Badly Addressed Mail
Badly addressed mail
The Royal Mail have just introduced brand new walk-sequencing machines to sorting offices throughout theUK.
They are fantastic machines. They read the address, then sort the mail into the exact order they will be delivered in.
All a postal worker has to do these days is to pull a handful of letters out of the tray, and then to “throw them off” into the sorting frame. They are already in the sequence we are going to deliver them in, so it takes virtually no concentration whatsoever.
More time for workplace banter then, for discussing the football results and making jokes about your workmates’ numerous personality defects.
Sometimes, however, there is a letter which slips through the net, which evades the machine’s ability to read the correct address.
A few Christmas’s ago I had a Christmas Card addressed to Bill and Mary, The Big White House with the Double Garage, On the Corner Opposite the Oast House, the name of the village, and then the name of the county, which is Kent.
No walk sequencing machine would have stood a chance. Given a little thought on which of the Big White Houses opposite an Oast House it might have been (there were 2 Oast houses on my round) I delivered the card to who I thought was the most likely candidate.
A week after Christmas I saw the lady of the house and mentioned the card. She laughed and said yes it was for her. It was from some old friends of theirs who had only been to the house once. She had since rung, she said, and given her friends the proper address.
Here’s another story, from a colleague of mine. He’d only been a Postman for about 3 weeks, when a letter turned up that made him think that Royal Mail staff really must really care about the service.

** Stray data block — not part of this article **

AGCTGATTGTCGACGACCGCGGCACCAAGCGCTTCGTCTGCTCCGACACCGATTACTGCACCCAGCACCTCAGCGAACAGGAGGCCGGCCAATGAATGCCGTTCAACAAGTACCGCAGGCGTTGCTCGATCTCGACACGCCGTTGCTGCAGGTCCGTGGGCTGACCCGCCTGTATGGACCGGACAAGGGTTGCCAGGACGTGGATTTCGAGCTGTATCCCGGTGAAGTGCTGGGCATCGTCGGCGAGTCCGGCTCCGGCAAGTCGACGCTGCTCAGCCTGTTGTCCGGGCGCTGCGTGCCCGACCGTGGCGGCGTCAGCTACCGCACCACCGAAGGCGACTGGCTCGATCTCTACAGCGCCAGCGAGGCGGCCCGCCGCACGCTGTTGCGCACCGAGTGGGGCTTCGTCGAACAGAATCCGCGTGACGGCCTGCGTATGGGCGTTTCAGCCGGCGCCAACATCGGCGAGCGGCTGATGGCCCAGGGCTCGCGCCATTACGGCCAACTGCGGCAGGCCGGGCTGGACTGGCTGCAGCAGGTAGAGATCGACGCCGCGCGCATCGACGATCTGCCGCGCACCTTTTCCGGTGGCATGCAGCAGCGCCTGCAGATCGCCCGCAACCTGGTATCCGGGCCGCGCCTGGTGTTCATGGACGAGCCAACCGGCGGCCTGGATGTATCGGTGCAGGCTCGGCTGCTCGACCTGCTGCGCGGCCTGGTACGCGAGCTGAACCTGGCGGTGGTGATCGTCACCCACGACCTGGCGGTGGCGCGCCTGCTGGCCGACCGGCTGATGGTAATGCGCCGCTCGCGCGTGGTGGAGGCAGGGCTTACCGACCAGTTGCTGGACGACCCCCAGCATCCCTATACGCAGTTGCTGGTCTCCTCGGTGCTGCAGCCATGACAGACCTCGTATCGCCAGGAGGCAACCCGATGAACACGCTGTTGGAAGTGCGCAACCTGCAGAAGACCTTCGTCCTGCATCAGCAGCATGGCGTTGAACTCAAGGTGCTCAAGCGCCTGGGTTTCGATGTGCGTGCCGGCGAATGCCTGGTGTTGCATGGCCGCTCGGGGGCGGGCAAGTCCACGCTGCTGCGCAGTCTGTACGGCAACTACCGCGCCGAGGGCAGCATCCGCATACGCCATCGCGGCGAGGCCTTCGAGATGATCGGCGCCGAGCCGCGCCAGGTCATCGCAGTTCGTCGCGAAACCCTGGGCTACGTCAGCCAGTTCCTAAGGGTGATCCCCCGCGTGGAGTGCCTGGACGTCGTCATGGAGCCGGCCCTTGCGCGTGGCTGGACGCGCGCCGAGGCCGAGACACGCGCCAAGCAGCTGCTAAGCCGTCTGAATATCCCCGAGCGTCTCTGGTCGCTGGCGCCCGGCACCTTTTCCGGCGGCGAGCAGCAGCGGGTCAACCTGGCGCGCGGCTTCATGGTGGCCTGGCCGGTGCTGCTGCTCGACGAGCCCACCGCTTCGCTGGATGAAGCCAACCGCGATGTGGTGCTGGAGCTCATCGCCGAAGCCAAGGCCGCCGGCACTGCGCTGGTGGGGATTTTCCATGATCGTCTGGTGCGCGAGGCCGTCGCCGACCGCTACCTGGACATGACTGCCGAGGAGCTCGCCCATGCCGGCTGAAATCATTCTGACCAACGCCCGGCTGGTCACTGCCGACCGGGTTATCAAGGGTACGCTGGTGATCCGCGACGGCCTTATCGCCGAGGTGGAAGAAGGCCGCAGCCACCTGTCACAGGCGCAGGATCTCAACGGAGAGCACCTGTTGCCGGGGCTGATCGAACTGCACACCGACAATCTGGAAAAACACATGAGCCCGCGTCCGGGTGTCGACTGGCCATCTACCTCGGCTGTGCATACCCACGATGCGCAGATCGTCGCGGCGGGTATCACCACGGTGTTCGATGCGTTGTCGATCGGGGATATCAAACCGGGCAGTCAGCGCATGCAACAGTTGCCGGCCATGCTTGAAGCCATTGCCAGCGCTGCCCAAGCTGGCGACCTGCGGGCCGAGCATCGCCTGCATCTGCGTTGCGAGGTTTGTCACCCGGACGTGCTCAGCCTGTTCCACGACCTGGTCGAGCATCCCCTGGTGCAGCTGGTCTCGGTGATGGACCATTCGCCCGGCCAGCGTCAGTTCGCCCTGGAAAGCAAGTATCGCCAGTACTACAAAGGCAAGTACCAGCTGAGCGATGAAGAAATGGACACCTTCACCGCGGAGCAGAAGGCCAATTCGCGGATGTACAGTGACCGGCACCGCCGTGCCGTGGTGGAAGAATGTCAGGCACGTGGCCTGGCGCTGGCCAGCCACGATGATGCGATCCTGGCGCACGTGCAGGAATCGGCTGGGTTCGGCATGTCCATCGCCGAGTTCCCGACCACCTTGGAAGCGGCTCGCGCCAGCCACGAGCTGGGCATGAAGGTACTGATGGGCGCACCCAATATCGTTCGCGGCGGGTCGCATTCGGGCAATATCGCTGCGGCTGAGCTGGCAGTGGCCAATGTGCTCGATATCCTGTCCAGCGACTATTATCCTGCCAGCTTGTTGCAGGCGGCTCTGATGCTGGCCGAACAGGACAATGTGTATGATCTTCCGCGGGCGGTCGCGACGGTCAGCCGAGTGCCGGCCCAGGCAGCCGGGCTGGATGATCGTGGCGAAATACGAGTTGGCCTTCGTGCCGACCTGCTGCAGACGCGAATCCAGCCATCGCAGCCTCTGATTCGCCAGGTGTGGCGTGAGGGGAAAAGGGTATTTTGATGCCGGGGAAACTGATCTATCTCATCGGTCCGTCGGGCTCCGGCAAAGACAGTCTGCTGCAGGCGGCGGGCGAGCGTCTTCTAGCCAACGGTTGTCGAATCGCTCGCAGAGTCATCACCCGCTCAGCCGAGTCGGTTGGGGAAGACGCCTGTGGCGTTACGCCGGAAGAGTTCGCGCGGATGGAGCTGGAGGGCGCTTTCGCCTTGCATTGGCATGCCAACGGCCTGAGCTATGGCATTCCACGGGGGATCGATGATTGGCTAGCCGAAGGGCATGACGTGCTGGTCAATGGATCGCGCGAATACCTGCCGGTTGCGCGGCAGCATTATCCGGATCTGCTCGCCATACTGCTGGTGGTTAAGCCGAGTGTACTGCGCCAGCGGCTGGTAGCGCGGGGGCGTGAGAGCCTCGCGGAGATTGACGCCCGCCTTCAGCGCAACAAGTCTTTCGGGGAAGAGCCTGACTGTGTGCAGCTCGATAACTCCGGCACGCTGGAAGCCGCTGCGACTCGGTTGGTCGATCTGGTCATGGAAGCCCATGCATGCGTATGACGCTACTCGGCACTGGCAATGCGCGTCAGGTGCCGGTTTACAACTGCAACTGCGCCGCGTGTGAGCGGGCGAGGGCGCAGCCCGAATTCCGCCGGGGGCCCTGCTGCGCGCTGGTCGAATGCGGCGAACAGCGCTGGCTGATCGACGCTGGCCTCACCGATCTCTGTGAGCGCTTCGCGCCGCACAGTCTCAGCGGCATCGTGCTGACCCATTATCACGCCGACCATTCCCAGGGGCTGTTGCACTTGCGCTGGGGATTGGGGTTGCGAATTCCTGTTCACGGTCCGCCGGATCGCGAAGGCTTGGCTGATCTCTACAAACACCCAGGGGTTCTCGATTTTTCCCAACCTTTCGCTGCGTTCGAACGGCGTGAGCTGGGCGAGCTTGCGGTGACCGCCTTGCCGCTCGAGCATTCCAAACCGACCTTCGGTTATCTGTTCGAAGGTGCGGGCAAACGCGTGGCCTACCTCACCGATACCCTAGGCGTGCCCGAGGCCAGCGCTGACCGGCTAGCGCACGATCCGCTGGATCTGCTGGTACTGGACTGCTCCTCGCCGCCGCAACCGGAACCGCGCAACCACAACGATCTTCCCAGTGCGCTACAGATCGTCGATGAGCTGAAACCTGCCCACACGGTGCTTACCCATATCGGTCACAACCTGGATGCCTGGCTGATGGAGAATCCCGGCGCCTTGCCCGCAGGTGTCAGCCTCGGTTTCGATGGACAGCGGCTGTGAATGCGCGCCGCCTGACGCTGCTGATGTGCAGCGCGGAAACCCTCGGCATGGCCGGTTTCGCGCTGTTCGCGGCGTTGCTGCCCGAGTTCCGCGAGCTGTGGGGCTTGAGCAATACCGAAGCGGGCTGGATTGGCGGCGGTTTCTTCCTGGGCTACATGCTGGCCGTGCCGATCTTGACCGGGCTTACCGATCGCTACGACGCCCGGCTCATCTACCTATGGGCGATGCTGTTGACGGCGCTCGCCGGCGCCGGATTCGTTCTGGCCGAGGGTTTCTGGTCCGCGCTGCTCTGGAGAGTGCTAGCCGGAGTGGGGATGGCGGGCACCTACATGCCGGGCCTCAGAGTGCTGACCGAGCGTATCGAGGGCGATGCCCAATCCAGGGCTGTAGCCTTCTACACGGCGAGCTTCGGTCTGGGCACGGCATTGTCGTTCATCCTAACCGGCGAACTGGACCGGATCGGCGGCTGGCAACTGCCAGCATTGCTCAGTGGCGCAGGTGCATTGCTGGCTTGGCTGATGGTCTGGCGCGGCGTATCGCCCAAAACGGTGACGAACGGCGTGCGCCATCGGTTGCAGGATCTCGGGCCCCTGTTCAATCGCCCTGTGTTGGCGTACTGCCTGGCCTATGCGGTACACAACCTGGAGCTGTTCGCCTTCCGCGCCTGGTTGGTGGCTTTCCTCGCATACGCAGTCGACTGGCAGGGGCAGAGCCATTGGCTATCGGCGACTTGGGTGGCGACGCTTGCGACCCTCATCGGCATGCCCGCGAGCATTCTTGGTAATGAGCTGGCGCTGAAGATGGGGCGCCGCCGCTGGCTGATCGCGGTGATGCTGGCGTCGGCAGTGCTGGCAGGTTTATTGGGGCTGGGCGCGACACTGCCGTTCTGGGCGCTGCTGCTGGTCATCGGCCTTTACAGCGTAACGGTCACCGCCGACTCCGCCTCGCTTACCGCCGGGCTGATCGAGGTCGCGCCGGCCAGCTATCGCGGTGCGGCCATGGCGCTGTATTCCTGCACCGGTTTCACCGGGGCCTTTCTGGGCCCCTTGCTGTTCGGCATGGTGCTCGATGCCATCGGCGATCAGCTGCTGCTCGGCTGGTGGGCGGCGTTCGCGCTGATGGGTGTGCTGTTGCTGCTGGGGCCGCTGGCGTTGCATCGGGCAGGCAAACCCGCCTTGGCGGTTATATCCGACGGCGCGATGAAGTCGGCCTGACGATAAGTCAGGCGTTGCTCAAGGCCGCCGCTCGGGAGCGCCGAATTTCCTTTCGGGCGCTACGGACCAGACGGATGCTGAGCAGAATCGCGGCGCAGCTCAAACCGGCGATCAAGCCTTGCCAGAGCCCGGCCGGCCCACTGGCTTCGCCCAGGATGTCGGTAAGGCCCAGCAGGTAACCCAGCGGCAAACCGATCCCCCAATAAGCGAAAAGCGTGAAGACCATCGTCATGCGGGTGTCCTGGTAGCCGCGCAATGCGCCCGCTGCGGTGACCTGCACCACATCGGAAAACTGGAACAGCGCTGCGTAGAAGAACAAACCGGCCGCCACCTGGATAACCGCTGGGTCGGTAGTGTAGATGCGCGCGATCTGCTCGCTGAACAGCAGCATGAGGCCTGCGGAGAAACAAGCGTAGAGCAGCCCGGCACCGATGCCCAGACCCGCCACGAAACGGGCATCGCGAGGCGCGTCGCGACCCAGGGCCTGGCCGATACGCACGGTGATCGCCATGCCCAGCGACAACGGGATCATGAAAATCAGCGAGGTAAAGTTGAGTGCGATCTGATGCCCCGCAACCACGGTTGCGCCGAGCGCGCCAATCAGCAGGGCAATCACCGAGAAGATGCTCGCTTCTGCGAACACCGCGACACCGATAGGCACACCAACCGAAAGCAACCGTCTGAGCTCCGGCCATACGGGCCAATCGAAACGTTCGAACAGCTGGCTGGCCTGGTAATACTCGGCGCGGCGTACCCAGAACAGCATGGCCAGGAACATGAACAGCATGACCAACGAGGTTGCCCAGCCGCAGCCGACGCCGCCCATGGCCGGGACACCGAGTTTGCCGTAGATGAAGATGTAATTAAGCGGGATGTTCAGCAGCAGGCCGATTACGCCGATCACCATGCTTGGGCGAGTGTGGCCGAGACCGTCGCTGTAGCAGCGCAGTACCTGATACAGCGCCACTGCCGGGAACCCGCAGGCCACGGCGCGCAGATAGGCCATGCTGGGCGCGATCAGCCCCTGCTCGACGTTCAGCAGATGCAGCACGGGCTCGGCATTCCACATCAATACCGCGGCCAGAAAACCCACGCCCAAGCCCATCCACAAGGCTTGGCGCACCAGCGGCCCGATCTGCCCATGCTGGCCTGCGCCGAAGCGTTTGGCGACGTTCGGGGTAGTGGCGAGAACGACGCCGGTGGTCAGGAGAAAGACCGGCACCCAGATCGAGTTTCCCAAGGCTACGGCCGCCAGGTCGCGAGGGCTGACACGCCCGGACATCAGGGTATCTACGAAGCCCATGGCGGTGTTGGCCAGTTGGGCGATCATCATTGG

The address read: Mrs V O’Brian, Windermere, Kent. Well there is no Windermere in Kent, of course, so the mail centre staff had looked up the nearest Delivery Office to have a Windermere Road. The name had not been recognised there and so written on the margins of the envelope was “try Tonbridge” then “not here, try Tunbridge Wells”, then “try Maidstone” and so on through 5 different towns until it had finally arrived on my friend’s desk.
As I said: 3 weeks a postman, he had no idea. So he showed it to one of the old lags who’d been in the job for 20 years or more.
“Oh yes,” he said, “that’s probably the woman at No.7, or her son up at 34. Give her a knock as she’s bound to be in.”
He did, and yes, it was her.
Another colleague told me this story. He said he had a letter addressed to a Miss so-an-so, the house with the blue door, down by the sea, near the sea front, and then the name of the town.
Like my other friend, he was new to the job, so he had no idea what to do.
Again he showed it to one of the old timers, who, by a spark of genius, recognised the name.
It wasn’t even her current name. It was her Maiden name. And the door had since been repainted. But the old postie, who knew most of the rounds in the office, and most of the customers, had a shrewd idea of who it might be.
“Try this,” he said, and gave my friend an address.
My friend delivered the letter, knocking on the door to find out, and it turned out to be the right person.
What are the chances of that?
All of which goes to show that local knowledge beats new technology when it comes to badly addressed mail.